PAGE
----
I knew the President’s morning routine as well as I knew my own. After stretching on the patio, Clinton would walk through the pantry for a bottle of water and a cup of coffee, then cool down by puttering around his desk or flipping through the newspapers on [secretary] Betty[ Currie]’s credenza.

Few journalists have Washington insider credentials that can rival those of Bob Woodward, who with his tag-team partner Carl Bernstein was primarily responsible for exposing the Watergate-related corruption of the Richard Nixon Administration in the early 1970s. Woodward’s 1994 book The Agenda is an often unflattering look at the 1992 Clinton campaign and the early days of the Clinton White House, during which the President, First Lady, and White House staff receive rude awakenings as to the realities of unleashing their budgetary agenda on a resistant Washington establishment. When Clinton wants to call a few exclusive advisers to a strategy meeting, he chooses the solarium as the location, described in the following passage from The Agenda:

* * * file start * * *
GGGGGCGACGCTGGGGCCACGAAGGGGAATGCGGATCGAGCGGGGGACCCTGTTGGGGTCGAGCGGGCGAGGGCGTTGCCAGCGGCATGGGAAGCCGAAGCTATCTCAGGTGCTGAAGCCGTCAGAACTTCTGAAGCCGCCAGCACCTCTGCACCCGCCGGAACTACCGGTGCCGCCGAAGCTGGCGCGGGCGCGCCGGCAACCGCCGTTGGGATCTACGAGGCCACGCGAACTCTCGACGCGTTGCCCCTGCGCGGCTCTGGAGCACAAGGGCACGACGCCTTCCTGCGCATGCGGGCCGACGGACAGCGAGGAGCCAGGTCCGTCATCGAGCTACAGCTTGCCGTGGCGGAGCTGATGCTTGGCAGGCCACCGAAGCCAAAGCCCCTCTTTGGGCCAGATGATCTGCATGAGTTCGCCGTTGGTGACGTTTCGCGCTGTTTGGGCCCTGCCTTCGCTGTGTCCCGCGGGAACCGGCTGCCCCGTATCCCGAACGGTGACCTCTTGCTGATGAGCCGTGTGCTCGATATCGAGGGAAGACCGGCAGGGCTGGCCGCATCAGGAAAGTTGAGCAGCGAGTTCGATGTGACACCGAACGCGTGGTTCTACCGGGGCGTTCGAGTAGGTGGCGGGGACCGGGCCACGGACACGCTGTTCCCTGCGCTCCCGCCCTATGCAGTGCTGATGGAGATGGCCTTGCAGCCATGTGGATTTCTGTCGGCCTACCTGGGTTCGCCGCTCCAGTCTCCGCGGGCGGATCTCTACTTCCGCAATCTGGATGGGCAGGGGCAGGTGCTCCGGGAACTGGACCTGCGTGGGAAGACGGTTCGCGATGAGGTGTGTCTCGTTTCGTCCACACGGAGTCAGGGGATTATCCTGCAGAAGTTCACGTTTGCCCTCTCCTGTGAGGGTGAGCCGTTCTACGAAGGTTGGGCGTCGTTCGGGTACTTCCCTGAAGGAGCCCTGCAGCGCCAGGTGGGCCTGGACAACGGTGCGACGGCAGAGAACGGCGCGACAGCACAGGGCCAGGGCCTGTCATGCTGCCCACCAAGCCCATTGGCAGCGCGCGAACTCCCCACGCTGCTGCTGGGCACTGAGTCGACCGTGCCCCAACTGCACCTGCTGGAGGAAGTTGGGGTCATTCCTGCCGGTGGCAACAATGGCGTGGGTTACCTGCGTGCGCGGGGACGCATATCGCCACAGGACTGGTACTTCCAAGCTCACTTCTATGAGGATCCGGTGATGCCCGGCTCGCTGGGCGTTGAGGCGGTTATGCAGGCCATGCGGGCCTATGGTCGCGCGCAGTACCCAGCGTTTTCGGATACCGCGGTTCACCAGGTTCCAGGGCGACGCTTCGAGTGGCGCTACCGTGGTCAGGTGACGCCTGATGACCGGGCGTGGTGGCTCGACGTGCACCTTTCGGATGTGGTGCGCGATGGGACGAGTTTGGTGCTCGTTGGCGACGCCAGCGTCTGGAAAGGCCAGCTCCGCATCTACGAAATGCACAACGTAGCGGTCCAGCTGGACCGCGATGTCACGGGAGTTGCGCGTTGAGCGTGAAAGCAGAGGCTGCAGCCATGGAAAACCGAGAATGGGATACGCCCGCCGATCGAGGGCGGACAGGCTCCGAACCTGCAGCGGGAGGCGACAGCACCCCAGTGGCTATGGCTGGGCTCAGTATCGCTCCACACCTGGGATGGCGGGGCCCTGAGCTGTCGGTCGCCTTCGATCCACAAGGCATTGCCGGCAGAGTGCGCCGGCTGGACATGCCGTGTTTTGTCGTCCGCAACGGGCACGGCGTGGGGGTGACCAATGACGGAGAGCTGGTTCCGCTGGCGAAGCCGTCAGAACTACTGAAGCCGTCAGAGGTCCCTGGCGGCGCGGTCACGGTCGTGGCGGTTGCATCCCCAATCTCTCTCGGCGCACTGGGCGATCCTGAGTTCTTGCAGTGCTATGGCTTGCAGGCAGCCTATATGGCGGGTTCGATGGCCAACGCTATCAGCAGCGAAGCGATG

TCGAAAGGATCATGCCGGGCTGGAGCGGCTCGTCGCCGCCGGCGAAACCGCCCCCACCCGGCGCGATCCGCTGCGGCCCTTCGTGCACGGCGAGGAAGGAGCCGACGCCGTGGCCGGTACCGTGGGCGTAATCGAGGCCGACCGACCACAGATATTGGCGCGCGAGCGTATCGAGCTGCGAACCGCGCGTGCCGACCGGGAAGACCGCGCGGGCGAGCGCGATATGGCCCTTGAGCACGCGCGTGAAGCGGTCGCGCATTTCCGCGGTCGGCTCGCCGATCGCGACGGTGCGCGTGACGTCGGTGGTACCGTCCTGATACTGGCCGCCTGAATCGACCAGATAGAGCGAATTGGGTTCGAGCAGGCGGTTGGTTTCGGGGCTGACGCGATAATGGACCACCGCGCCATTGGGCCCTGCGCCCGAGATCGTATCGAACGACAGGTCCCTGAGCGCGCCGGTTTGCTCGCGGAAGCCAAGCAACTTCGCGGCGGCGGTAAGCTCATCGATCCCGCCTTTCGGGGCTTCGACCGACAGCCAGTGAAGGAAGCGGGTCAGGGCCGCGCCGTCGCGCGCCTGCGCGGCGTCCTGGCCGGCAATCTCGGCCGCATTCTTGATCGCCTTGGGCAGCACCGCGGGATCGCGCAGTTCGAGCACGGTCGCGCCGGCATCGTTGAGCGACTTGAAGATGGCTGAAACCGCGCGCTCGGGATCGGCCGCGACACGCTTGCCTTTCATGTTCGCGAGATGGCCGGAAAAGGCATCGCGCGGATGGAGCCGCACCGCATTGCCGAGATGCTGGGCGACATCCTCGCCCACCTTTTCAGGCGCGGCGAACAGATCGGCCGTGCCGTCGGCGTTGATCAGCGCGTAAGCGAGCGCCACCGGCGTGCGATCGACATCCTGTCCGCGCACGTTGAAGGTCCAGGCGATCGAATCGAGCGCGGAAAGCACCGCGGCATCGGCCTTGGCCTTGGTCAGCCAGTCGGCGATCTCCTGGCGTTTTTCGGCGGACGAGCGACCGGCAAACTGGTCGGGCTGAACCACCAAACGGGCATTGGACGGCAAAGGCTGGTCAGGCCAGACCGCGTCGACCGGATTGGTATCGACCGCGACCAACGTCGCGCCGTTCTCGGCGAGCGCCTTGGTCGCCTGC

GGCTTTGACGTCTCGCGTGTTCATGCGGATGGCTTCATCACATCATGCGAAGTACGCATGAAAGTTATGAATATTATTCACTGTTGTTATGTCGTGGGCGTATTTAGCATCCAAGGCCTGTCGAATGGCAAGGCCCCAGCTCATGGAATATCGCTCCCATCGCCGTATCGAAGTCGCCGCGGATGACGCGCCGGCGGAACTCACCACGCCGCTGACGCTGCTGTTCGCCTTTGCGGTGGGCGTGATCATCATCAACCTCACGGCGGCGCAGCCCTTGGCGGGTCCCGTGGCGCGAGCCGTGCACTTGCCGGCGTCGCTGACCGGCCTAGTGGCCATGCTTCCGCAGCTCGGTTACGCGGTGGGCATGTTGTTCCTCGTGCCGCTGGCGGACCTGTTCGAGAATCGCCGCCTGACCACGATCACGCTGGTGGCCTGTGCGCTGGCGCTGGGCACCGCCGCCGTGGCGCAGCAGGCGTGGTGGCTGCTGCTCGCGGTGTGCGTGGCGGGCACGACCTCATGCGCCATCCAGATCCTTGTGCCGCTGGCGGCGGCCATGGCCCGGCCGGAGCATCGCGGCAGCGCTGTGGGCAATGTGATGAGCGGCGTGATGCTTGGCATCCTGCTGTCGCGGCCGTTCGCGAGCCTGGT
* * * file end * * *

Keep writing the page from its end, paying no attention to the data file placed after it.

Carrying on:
The meeting was to be held in the White House solarium, a sun parlor or summer room with bays of glass windows on three sides, perched on top of the White House. Calvin Coolidge’s wife had called a smaller version of the room the “sky parlor,” and President Nixon had called it the California Room. During the 1992 transition, President Reagan had told Clinton that the solarium was his favorite White House room. He had recovered there from his bullet wound after the 1981 assassination attempt, Reagan had explained. For Clinton and his longtime advisers, the room most resembled the informality of the basement of the Arkansas Governor’s Mansion. A kitchenette and a large, PTA-sized coffeepot substituted for servants.